So Walt’s dream was finally coming to fruition. It had been years in the making and Walt had spent some quality time sitting on benches at various amusement parks, asking children which ride they liked the best (early market research that Disney parks continue to use today).

It was 1948 and Walt decided he needed to get serious about his dream, Mickey Mouse Park is what I heard he called it at the beginning. He enlisted artists and staff to help bring his plans to life. One of the main areas being Main Street U.S.A. This area of the park was designed by artist Harper Goff who drew it based on his hometown of Fort Collins, CO. When Walt saw the drawings he thought they looked like Main Street in Marceline. (I guess it’s true that many small-town main streets look a lot alike.)

No Investors

Despite his plan and enthusiasm, Walt did not find support for his park from his brother Roy or from Lillian. But he would not give up.

No investors wanted to invest (including Walt’s friend Art Linkletter who thought after being driven out to see the Disneyland site, “My poor deluded friend! He’s going to put a bunch of merry-go-rounds and roller-coasters out here, forty-five minutes from L.A. He’ll go broke!” ) As a result, Art didn’t take Walt’s suggestion to purchase land around the soon to be built park and passed up on the chance to make millions.

Walt continued with his plans and put up his own personal finances (including the sale of his vacation home in Palm Springs) and worked with his brother Roy (who had been turned around from his first impression of the plan) on some opportunities that included Disney produced television programs in concert with the Disneyland investment. I was all quite complex but worked to get the park built and open.

Opening Day

July 17, 1955, finally arrived. Not one to leave out the details, Walt sent money to his sister so she could purchase a new television to watch the opening since he knew she didn’t like crowds.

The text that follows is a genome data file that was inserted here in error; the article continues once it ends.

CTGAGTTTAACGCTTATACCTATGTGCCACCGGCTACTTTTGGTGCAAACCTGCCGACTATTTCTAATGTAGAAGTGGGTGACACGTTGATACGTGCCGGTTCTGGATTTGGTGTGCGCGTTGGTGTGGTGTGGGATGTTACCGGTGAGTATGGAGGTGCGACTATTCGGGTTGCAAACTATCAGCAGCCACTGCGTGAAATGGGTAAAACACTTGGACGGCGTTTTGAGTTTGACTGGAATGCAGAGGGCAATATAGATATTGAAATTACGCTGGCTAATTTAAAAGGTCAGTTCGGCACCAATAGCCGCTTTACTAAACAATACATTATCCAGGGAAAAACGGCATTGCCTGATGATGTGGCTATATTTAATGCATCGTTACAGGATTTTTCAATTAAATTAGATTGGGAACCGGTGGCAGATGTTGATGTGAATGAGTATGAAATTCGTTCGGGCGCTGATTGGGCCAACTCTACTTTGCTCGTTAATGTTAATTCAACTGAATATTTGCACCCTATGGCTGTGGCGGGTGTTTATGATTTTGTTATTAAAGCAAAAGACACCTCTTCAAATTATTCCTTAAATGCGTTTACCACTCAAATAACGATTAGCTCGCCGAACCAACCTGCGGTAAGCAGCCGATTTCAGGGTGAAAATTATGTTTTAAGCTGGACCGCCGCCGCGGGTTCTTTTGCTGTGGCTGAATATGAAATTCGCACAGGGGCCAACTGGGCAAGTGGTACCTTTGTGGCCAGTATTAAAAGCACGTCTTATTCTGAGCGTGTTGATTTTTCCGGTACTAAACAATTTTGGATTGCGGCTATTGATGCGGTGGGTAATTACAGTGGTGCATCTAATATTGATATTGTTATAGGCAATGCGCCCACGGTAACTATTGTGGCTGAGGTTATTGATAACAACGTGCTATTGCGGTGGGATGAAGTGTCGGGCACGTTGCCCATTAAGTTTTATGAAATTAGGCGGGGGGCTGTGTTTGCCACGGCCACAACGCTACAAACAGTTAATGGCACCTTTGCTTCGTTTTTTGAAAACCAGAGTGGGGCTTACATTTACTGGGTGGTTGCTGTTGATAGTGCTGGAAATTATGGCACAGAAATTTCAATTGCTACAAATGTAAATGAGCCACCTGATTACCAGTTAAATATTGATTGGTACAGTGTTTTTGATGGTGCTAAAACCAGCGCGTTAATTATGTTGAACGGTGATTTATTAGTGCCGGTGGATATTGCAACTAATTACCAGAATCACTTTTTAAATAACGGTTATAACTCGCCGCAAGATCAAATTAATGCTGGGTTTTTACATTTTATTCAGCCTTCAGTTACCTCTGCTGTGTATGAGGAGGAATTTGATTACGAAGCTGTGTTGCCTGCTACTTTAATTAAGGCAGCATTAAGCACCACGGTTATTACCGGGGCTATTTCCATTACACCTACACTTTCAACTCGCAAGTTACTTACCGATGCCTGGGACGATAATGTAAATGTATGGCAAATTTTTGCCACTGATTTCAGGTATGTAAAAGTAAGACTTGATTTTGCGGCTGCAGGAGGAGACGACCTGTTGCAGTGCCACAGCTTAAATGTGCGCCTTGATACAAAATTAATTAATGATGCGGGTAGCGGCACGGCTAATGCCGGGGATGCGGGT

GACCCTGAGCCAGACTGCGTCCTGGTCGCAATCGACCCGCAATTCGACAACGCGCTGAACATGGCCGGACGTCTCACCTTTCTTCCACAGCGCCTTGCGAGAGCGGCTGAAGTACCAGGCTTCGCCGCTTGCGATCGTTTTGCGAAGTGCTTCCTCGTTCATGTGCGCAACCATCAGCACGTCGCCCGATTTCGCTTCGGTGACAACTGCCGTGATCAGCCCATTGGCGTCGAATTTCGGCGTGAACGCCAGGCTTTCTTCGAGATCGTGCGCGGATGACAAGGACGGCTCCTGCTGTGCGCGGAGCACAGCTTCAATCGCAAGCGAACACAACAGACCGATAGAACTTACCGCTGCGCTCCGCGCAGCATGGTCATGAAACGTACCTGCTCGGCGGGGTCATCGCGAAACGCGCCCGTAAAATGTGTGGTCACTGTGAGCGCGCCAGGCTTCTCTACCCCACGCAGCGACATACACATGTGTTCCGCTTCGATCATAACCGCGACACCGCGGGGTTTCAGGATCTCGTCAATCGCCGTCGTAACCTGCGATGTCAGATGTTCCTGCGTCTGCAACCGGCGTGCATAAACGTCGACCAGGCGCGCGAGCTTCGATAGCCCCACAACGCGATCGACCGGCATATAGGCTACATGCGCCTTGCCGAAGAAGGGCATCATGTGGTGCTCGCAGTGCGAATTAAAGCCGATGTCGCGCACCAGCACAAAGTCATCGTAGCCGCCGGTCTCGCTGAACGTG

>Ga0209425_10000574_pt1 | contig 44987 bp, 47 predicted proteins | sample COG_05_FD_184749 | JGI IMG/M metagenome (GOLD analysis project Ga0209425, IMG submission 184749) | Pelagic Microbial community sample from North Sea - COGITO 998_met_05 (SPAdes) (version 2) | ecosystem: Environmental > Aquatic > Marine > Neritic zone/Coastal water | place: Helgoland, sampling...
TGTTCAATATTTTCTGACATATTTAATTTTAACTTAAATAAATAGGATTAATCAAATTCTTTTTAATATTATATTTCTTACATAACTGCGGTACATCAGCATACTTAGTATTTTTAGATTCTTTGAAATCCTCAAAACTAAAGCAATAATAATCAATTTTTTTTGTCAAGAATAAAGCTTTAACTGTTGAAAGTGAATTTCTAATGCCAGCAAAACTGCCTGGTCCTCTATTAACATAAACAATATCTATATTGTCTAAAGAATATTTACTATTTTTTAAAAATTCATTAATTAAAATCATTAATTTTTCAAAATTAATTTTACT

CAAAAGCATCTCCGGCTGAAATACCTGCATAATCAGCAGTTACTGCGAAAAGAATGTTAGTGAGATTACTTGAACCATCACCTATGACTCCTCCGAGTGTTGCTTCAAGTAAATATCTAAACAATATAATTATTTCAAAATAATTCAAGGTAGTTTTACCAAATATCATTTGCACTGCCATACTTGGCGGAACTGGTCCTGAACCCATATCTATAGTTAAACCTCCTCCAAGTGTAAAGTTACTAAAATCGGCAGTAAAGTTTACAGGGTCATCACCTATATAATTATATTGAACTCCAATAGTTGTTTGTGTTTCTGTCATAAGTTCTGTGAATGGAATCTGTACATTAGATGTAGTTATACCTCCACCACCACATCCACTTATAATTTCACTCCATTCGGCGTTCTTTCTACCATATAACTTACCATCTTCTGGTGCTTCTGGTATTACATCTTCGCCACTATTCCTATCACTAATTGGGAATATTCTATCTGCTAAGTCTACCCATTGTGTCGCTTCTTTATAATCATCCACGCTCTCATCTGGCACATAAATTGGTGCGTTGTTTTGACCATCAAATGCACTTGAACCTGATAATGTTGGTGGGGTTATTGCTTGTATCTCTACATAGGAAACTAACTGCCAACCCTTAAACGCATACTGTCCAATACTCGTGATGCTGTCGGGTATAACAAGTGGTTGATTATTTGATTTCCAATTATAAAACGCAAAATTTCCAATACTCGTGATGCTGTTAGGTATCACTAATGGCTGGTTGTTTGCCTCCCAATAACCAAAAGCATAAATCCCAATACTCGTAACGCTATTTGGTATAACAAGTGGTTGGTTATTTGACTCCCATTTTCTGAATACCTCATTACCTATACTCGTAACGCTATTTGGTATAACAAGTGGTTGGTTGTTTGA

The TV and rug from Rith’s home where she watched the Disneyland opening ceremonies

His friend Art Linkletter was to MC the event and arranged to bring two other broadcasters with him. Ronald Reagan and Robert Cummings. Seeing the successful opening and changing his mind about the future of the park, when Walt asked him what he could provide as a thank you for his help he requested the camera and film concession for the first 10 years, a lucrative gift that was quickly granted.

Always Changing

I love this sign

There are times that I am saddened to see an old favorite attraction change or close completely but then I remember that even Walt himself did not see it as somewhere that would remain static. Of course, there are certain classic attractions that I can’t imagine us even losing like the Haunted Mansion or it’s a small world. I think they would be high on most Disney fans’ lists for something that should never go away.

I also like to visit the spots that remind me of Walt and the young boy who grew up to create this place. We often stop for lunch at the Carnation Cafe and enjoy an order of his favorite meatloaf.

Disneyland will never be completed. It will continue to grow as long as there is imagination left in the world.

Walt Disney

Disneyland is a place that will continue to entertain generations in the future. It is certainly my happy place!

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About Kimberley Linkletter

I'm a homeschooling grandma who loves to travel with her family. Road trips are some of our favorite things! I write about our adventures at www.vintagebluesuitcase.ca.
View all posts by Kimberley Linkletter →